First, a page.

Hooper became Warwick's chaplain and, after a course of Lenten sermons before the king, he was offered the bishopric of Gloucester. This led to a prolonged controversy; in his sermons before the king and elsewhere Hooper had denounced the "Aaronic vestments" and the oath by the saints, prescribed in the new Ordinal; and he refused to be consecrated according to its rites. Thomas Cranmer, Nicholas Ridley, Martin Bucer and others urged him to submit. Confinement to his house by order of the Council proved equally ineffectual; and it was not until he had spent some weeks in the Fleet prison that the "father of nonconformity" consented to conform, and Hooper submitted to consecration with the legal ceremonies on 8 March 1551.

Once installed as bishop, Hooper set about his episcopal duties with enthusiasm. His visitation of his diocese revealed a condition of almost incredible ignorance among his clergy.Of three hundred and eleven of the clergy, one hundred and sixty-eight of whom were unable to repeat the Ten Commandments, thirty-one of that number being further unable to state in what part of the Scriptures they were to be found. There were forty who could not tell where the Lord's prayer was written, and thirty-one of this number ignorant who was its author.

Bishop Hooper's Injunction state in Article 9 the clergy were to teach the Parishioners the Ten Commandments, the Creed, and the Lord's Prayer... word for word as they be written there...." and again, in Article X," that every parson... teach the Ten Commandments out of the twentieth chapter of Exodus, as they stand there, and no otherwise, not taking one word, letter or syllable from them... Apparently this standard was enforced through much of the visitation. Notations were made for each clergy, many saying "not as there contained," "not by rote," "not from memory." "not as there written." In Stowe Deanery, 19 could not repeat and each one was recorded as "mediocriter". AS Mr. Gairdner Suggests, the meaning of "not repeat" is open to interpretation. Hooper did his best; but in less than a year the bishopric of Gloucester was reduced to an archdeaconry and added to Worcester, of which Hooper was made bishop in succession to Nicholas Heath. He was opposed to Northumberland's plot for the exclusion of Mary Tudor from the throne, but this did not save him from speedy imprisonment when she became queen.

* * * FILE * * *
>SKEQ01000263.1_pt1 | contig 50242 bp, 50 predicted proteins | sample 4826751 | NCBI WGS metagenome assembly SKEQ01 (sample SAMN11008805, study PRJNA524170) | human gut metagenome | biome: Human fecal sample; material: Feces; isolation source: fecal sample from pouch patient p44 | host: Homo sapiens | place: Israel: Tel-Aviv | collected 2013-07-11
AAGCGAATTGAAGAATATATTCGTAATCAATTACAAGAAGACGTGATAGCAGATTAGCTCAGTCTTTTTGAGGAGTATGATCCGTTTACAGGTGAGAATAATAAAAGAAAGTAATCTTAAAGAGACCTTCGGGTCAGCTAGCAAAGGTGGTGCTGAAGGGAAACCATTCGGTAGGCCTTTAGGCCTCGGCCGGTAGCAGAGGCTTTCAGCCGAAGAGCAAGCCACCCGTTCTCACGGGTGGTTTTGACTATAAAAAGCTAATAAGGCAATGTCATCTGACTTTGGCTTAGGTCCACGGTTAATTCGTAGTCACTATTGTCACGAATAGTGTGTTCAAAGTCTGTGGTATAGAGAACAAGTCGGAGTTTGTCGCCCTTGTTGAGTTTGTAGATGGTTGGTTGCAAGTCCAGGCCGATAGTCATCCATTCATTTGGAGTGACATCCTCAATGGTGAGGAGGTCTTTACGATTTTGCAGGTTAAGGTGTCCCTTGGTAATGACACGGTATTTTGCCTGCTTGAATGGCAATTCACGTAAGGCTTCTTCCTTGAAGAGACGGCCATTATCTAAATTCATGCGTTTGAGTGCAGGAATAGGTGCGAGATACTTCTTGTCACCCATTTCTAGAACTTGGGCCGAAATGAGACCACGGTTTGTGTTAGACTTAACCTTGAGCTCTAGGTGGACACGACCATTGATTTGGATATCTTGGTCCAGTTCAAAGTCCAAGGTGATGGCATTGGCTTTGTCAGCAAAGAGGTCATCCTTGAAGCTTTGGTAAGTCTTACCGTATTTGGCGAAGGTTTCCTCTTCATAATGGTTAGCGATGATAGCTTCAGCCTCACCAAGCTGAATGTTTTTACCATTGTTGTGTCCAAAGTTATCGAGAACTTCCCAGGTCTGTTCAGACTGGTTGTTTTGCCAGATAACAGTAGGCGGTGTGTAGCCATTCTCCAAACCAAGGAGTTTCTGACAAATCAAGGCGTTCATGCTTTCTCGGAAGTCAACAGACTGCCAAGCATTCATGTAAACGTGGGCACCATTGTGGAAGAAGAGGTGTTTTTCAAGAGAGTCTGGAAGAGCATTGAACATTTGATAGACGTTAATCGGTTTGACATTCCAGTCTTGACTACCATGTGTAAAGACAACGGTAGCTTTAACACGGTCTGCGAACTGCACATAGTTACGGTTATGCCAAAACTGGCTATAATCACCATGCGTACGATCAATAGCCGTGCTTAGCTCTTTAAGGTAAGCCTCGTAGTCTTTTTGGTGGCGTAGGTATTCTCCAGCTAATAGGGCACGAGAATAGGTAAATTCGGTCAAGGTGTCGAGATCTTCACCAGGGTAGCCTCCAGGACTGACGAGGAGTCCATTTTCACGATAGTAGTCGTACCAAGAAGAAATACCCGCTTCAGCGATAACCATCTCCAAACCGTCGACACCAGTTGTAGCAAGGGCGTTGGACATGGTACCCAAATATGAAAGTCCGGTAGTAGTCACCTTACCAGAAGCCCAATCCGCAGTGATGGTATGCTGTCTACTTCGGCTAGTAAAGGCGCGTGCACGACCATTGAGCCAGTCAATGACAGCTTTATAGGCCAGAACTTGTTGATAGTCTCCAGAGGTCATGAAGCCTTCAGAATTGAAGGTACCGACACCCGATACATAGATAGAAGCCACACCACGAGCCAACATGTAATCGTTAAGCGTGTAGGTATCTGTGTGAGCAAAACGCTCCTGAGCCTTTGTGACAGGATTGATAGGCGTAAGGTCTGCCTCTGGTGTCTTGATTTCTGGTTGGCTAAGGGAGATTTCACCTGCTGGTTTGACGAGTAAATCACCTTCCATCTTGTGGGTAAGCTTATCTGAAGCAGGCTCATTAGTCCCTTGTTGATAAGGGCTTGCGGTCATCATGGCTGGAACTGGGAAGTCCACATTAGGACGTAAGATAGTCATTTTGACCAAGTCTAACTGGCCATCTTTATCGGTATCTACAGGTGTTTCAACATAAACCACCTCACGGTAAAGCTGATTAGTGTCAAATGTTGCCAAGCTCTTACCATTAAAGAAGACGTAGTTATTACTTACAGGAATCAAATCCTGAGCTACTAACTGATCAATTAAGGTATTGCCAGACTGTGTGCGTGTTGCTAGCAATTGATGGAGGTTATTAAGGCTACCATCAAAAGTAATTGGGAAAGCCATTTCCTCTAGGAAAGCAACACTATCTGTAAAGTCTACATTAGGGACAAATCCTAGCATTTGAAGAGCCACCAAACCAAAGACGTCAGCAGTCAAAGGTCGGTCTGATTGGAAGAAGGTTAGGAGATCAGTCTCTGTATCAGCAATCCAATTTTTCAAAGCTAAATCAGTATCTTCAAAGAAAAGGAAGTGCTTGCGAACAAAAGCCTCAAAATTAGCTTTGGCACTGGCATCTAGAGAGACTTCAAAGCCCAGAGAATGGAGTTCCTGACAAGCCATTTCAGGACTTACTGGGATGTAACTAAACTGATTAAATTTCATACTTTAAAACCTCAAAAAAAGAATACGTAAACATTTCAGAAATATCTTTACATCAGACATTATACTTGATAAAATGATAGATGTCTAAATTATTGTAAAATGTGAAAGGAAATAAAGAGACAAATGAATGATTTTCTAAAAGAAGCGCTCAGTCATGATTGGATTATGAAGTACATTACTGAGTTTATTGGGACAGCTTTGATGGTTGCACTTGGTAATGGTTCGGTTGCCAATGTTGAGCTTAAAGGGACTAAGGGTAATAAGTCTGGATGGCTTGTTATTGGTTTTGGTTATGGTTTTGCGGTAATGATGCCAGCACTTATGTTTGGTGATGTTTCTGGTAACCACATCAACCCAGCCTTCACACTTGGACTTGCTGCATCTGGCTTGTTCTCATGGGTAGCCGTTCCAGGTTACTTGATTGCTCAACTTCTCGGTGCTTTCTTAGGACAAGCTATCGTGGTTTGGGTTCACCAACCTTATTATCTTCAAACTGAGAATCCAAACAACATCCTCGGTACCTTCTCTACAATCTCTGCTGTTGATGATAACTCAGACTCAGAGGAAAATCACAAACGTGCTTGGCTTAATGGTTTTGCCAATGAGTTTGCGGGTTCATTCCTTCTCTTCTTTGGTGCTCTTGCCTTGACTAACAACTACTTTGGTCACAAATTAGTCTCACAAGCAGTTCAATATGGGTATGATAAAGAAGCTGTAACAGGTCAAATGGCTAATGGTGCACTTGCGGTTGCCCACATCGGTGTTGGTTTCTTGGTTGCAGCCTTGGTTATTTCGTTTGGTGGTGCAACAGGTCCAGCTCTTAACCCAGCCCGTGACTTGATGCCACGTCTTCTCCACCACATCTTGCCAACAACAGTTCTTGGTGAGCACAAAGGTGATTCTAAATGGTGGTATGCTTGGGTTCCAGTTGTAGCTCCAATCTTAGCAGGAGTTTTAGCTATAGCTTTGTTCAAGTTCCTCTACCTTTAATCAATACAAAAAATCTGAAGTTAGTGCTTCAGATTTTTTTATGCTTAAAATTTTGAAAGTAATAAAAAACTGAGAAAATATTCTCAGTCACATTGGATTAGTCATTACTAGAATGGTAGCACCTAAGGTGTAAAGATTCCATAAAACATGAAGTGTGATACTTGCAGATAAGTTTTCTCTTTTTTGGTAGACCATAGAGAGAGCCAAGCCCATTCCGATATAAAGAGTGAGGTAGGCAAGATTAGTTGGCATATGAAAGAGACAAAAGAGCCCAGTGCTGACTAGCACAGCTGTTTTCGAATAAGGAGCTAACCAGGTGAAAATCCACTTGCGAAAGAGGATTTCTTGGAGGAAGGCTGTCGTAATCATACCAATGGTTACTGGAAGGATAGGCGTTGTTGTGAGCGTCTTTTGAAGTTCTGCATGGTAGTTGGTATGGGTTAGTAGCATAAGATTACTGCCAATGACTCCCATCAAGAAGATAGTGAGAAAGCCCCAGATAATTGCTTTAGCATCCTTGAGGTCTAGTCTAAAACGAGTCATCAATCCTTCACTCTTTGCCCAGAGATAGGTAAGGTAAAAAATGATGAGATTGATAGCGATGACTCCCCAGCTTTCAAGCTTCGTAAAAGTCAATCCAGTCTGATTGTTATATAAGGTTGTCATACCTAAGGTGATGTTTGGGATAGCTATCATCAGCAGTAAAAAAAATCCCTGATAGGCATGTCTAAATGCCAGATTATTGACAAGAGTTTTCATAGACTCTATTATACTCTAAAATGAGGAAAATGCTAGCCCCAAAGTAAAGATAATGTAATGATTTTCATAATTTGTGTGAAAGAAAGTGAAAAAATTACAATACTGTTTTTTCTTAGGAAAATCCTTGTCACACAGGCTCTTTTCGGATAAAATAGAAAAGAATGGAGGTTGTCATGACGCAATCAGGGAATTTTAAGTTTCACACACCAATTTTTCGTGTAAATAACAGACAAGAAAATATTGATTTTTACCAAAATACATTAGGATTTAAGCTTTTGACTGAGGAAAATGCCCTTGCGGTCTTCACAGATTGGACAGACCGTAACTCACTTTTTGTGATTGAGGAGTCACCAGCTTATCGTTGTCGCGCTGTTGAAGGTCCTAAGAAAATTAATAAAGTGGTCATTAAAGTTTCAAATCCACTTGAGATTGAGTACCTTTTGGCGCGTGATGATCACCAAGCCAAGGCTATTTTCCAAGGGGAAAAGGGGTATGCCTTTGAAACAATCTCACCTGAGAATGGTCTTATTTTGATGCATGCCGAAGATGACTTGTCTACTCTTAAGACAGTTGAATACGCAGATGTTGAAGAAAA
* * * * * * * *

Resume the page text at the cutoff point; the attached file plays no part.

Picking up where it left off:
He was said to have been given sanctuary at Sutton Court, before being sent to the Fleet Prison on 1 September on a doubtful charge of debt. The real cause was his steadiness to a religion, which was still by law established. Edward VI's legislation was repealed in the following month, and in March 1554 Hooper was deprived of his bishopric as a married man. There was still no statute, by which he could be condemned to the stake, but he was kept in prison. The revival of the heresy acts in December 1554, was swiftly followed by execution. On 29 January 1555, Hooper, John Rogers, Rowland Taylor and others were condemned by Gardiner and degraded by Bonner. Hooper was sent down to suffer at Gloucester, where he was burnt on 9 February, meeting his fate with steadfast courage and unshaken conviction.

Hooper was the first of the bishops to suffer, because he represented the extreme reforming party in England. While he expressed dissatisfaction with some of Calvin's earlier writings, he approved of the Consensus Tigurinus negotiated in 1549 between the Zwinglians and Calvinists of Switzerland. It was this form of religion that he laboured to spread in England, against the wishes of Cranmer, Ridley, Bucer, Pietro Martire and other more conservative theologians. He would have reduced episcopacy to narrow limits; his views had considerable influence on the Puritans of Elizabeth's reign, when many editions of Hooper's works were published. He was notable for his belief that a bishop should observe a vow of poverty and resigned the profits of the See of Gloucester to the Crown. He spoke eloquently of the distress caused by the economic crisis of the early 1550s. He wrote to William Cecil pleading for the Council to take action on the price of essential goods, for "all things here be so dear that the most part of the people lack... their little livings and poor cottages decay daily."